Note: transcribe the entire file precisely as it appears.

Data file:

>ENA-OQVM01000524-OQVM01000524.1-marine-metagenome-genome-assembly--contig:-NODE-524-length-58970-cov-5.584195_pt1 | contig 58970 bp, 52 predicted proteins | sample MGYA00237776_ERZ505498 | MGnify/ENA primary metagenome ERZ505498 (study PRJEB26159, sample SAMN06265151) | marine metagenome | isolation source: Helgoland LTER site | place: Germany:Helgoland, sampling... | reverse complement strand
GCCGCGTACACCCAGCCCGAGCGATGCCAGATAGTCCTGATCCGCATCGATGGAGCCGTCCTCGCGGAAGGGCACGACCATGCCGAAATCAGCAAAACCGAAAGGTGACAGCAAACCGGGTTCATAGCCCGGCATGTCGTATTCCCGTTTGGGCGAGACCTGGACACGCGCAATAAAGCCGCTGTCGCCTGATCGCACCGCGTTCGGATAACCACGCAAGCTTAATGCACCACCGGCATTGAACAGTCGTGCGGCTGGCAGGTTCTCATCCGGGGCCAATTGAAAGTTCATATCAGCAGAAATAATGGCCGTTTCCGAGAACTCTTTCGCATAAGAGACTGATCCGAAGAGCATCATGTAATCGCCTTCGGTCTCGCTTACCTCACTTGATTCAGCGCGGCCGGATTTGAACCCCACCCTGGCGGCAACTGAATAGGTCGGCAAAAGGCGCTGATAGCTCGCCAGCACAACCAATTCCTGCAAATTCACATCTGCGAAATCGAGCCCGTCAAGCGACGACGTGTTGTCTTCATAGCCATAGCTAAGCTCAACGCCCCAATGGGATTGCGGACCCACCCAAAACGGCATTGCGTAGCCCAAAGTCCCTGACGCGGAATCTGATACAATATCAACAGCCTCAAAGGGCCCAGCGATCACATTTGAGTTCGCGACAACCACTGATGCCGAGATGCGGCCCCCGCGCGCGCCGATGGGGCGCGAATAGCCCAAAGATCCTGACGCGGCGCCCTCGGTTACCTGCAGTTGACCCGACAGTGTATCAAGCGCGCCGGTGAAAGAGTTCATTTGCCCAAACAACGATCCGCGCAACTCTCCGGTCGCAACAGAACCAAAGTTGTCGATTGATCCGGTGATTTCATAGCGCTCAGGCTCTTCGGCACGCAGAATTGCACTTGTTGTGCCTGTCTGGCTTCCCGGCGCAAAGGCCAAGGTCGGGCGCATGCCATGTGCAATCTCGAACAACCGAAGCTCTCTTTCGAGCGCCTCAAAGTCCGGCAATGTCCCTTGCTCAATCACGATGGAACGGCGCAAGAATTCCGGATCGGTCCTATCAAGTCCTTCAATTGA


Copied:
>ENA-OQVM01000524-OQVM01000524.1-marine-metagenome-genome-assembly--contig:-NODE-524-length-58970-cov-5.584195_pt1 | contig 58970 bp, 52 predicted proteins | sample MGYA00237776_ERZ505498 | MGnify/ENA primary metagenome ERZ505498 (study PRJEB26159, sample SAMN06265151) | marine metagenome | isolation source: Helgoland LTER site | place: Germany:Helgoland, sampling... | reverse complement strand
GCCGCGTACACCCAGCCCGAGCGATGCCAGATAGTCCTGATCCGCATCGATGGAGCCGTCCTCGCGGAAGGGCACGACCATGCCGAAATCAGCAAAACCGAAAGGTGACAGCAAACCGGGTTCATAGCCCGGCATGTCGTATTCCCGTTTGGGCGAGACCTGGACACGCGCAATAAAGCCGCTGTCGCCTGATCGCACCGCGTTCGGATAACCACGCAAGCTTAATGCACCACCGGCATTGAACAGTCGTGCGGCTGGCAGGTTCTCATCCGGGGCCAATTGAAAGTTCATATCAGCAGAAATAATGGCCGTTTCCGAGAACTCTTTCGCATAAGAGACTGATCCGAAGAGCATCATGTAATCGCCTTCGGTCTCGCTTACCTCACTTGATTCAGCGCGGCCGGATTTGAACCCCACCCTGGCGGCAACTGAATAGGTCGGCAAAAGGCGCTGATAGCTCGCCAGCACAACCAATTCCTGCAAATTCACATCTGCGAAATCGAGCCCGTCAAGCGACGACGTGTTGTCTTCATAGCCATAGCTAAGCTCAACGCCCCAATGGGATTGCGGACCCACCCAAAACGGCATTGCGTAGCCCAAAGTCCCTGACGCGGAATCTGATACAATATCAACAGCCTCAAAGGGCCCAGCGATCACATTTGAGTTCGCGACAACCACTGATGCCGAGATGCGGCCCCCGCGCGCGCCGATGGGGCGCGAATAGCCCAAAGATCCTGACGCGGCGCCCTCGGTTACCTGCAGTTGACCCGACAGTGTATCAAGCGCGCCGGTGAAAGAGTTCATTTGCCCAAACAACGATCCGCGCAACTCTCCGGTCGCAACAGAACCAAAGTTGTCGATTGATCCGGTGATTTCATAGCGCTCAGGCTCTTCGGCACGCAGAATTGCACTTGTTGTGCCTGTCTGGCTTCCCGGCGCAAAGGCCAAGGTCGGGCGCATGCCATGTGCAATCTCGAACAACCGAAGCTCTCTTTCGAGCGCCTCAAAGTCCGGCAATGTCCCTTGCTCAATCACGATGGAACGGCGCAAGAATTCCGGATCGGTCCTATCAAGTCCTTCAATTGA